Wednesday, April 08, 2009

Arduino -- A New Tack

Well, I'm sticking with the 8x1 matrix for now as most of my effort has been with a failed R/2R ladder attempt. But there's good news!

The Revised Project

My current long-term goal is to create a POV projection device. It will use an array of eight high-intensity LED's mounted to a stepper mechanism to swing it back and forth. In front of the LED sweep will be a curved, plastic Fresnel lens to focus the light to, say, a wall.

The goal is to have the LED's light up in sixteen different intensities.

Why the R/2R Ladder Failed

An R/2R ladder is great when you want to convert 4-bit data (in my case) into evenly spaced voltages between 0v and 5v (in my case). So a value of 7 (binary 0111) should yield exactly half the voltage or 2.5v.

And it does. Very well.

The problem comes in when you discover that LED's (I'm speaking very generally here) only light up at 2 or 2.5v. So the first half of the resistor ladder is useless and it all basically equals zero (off). Leaving only the top 8 values of voltages. (And that's not even good enough, more later.)

So, I'd have to write code that "turns on" the ladder with a 7 and ranges to 15, with 0 as an "off" value. Not very clean or linear.

What Now?

Well, when I was demonstrating the resistor ladder circuit, it looked like it was dimming the LED perfectly. The problem was that my array of 4 DIP switches simulating logic input didn't take the input to ground when they were off. They only supplied 5v when they were on. The Arduino (and, in point of fact, this is the correct way) takes the logical pins to GROUND when they are off. That provided a proper grounding for the legs of the ladder and the net voltage dropped through the floor.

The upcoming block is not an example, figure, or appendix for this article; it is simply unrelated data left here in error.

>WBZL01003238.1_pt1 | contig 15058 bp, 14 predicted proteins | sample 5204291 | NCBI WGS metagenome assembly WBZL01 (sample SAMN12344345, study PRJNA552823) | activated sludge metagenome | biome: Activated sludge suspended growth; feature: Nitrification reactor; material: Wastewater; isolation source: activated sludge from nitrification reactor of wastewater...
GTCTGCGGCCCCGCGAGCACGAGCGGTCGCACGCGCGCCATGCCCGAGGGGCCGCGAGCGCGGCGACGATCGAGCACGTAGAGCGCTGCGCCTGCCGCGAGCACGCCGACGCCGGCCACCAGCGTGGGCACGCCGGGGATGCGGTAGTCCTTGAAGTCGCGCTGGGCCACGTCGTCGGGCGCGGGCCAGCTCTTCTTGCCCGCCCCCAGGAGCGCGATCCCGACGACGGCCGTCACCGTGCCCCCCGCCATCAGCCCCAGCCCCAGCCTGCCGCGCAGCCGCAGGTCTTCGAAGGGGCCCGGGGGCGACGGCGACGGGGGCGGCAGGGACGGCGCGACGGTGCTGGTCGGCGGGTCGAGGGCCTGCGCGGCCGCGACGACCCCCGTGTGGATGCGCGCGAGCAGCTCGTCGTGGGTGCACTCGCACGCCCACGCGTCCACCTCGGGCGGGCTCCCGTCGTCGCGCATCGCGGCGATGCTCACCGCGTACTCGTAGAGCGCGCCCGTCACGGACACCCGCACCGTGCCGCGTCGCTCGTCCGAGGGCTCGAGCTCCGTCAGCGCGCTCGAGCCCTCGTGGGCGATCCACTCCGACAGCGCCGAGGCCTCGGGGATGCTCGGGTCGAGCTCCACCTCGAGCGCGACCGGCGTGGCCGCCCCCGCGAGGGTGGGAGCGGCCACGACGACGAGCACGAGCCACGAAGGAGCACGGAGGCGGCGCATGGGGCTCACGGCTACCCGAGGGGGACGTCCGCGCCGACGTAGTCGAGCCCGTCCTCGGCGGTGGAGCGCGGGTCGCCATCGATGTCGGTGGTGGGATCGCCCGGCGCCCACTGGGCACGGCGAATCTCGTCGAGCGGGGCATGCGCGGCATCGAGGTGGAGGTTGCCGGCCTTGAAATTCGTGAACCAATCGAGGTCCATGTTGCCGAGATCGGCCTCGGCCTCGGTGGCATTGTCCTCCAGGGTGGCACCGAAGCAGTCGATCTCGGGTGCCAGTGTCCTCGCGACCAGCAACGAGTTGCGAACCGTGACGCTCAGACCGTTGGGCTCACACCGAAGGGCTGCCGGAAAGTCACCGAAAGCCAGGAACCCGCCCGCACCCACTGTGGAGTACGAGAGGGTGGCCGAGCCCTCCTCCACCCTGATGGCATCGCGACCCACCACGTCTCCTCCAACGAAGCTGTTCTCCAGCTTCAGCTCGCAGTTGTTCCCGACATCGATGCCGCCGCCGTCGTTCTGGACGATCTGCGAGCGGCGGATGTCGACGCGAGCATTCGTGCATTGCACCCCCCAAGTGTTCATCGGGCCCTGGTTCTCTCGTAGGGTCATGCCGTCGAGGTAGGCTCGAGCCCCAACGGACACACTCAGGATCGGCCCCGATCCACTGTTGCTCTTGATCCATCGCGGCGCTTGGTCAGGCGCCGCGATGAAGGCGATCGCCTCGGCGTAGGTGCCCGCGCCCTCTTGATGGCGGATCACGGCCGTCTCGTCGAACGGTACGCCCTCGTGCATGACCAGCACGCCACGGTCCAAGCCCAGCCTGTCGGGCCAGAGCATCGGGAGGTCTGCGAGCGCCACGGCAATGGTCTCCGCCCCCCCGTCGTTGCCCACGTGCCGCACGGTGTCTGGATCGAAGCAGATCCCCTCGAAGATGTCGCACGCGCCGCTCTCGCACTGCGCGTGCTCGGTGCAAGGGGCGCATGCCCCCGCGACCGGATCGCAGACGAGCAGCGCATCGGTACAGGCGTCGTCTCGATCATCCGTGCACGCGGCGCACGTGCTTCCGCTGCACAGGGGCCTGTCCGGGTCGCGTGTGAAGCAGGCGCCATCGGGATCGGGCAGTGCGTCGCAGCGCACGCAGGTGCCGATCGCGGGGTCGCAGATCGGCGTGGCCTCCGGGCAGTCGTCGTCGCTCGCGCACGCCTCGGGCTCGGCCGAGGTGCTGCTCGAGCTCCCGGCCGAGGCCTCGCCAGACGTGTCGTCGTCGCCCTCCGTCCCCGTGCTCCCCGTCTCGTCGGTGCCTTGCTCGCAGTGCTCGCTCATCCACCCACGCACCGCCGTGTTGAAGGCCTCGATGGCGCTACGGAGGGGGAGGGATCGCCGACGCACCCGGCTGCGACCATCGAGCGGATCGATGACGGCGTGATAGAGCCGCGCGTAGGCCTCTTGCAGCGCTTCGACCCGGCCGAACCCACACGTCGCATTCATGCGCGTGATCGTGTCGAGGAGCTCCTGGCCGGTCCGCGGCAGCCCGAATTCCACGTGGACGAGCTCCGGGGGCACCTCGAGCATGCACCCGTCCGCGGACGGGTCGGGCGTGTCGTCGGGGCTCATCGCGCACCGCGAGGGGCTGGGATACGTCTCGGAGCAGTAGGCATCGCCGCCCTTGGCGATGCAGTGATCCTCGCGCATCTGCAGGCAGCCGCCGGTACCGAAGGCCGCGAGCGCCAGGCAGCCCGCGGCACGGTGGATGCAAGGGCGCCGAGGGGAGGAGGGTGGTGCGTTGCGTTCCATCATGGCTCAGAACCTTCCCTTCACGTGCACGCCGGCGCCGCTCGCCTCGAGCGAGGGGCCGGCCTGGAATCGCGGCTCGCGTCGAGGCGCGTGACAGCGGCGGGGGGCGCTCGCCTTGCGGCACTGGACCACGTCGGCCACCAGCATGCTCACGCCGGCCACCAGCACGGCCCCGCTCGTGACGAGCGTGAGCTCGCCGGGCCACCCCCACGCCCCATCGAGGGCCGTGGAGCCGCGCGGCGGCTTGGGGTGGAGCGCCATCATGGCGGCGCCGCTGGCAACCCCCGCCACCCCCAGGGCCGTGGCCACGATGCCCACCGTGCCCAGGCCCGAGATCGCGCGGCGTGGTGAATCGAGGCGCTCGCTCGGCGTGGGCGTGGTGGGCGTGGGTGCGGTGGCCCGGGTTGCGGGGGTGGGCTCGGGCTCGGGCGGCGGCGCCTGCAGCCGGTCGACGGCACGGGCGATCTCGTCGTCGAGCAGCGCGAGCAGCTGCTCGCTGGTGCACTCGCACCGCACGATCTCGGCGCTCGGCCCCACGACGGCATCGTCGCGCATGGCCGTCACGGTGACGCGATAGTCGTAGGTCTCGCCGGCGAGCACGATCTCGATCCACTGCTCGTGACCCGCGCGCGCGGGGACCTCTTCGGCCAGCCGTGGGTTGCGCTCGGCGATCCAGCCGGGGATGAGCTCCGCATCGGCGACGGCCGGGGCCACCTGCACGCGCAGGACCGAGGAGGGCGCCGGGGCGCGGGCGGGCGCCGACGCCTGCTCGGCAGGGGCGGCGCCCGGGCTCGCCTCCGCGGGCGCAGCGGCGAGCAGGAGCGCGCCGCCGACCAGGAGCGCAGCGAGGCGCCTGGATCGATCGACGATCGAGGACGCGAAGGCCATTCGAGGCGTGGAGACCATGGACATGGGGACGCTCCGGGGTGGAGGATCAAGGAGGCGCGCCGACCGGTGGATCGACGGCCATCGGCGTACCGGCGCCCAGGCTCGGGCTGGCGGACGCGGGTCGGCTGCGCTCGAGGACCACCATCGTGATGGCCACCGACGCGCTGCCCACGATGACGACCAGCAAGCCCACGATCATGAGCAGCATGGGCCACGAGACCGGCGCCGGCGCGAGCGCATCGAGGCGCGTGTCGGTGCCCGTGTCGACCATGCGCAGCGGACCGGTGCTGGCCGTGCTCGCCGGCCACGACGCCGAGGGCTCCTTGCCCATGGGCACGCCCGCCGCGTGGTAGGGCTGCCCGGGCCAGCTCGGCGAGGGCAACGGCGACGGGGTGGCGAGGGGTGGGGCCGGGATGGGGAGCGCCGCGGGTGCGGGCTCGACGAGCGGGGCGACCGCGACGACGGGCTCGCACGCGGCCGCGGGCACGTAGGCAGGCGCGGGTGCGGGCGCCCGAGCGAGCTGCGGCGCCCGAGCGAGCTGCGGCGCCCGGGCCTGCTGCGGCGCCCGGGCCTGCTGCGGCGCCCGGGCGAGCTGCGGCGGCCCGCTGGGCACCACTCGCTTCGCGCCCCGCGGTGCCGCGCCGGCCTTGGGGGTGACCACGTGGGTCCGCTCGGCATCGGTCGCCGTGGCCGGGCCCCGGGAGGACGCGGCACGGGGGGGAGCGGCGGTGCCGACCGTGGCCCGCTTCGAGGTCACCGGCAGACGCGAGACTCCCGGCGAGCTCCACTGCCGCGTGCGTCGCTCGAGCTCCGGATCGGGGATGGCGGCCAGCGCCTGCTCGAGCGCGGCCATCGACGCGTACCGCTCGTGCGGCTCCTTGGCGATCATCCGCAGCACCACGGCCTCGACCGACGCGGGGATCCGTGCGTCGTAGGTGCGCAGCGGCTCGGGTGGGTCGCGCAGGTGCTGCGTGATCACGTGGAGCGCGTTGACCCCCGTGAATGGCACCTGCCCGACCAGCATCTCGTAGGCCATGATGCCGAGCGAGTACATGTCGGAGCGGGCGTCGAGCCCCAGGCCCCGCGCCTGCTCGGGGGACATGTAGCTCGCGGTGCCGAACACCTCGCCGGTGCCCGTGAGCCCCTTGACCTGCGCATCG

So, I've revised the circuit to contain a diode on each leg to prevent the grounding. The legs are either high or floating ("disconnected").

I'll try to put up a circuit soon, but I've been playing with it off and on 15-30 minutes at a go since the last post and I'm encroaching on resistor values that give me a linear (actually, sort of inverse exponential) progression of voltages from 1.5v to 4.5v.


A Rude LED Awakening

So in doing some research, I discovered that not only is the useful variable brightness range of LEDs only from 2.25v to about 3.75v, but also all the action takes place at the bottom of the scale.

My "sort of inverse exponential" values (i.e. jumping large gaps at the bottom and small ones at the top) are exactly the opposite of what I need.

So now my goal is to create a ladder (with op amp as voltage summer) that ranges from 2.5v to 4.5v with small jumps at the bottom and large jumps at the top.


Onward and upward.


Anonymous Lilfluffy said...

Two points. First, in your ladder experiments, be aware that there is a .75V drop across every diode, including an LED.

Second, Have you considered pulse width modulation as a method of varying the brightness of the diode? Shorter on, longer off means dimmer to the brain of the viewer. No messing with voltages.

4:18 PM  
Blogger Ric said...

If you read down further, you'd see that there's a conflict with PWM timing if my refresh rate is too fast. Now that I've discovered the delayMilliseconds funtion on Arduino, I may re-think it.

1:05 PM  

Post a Comment

Links to this post:

Create a Link

<< Home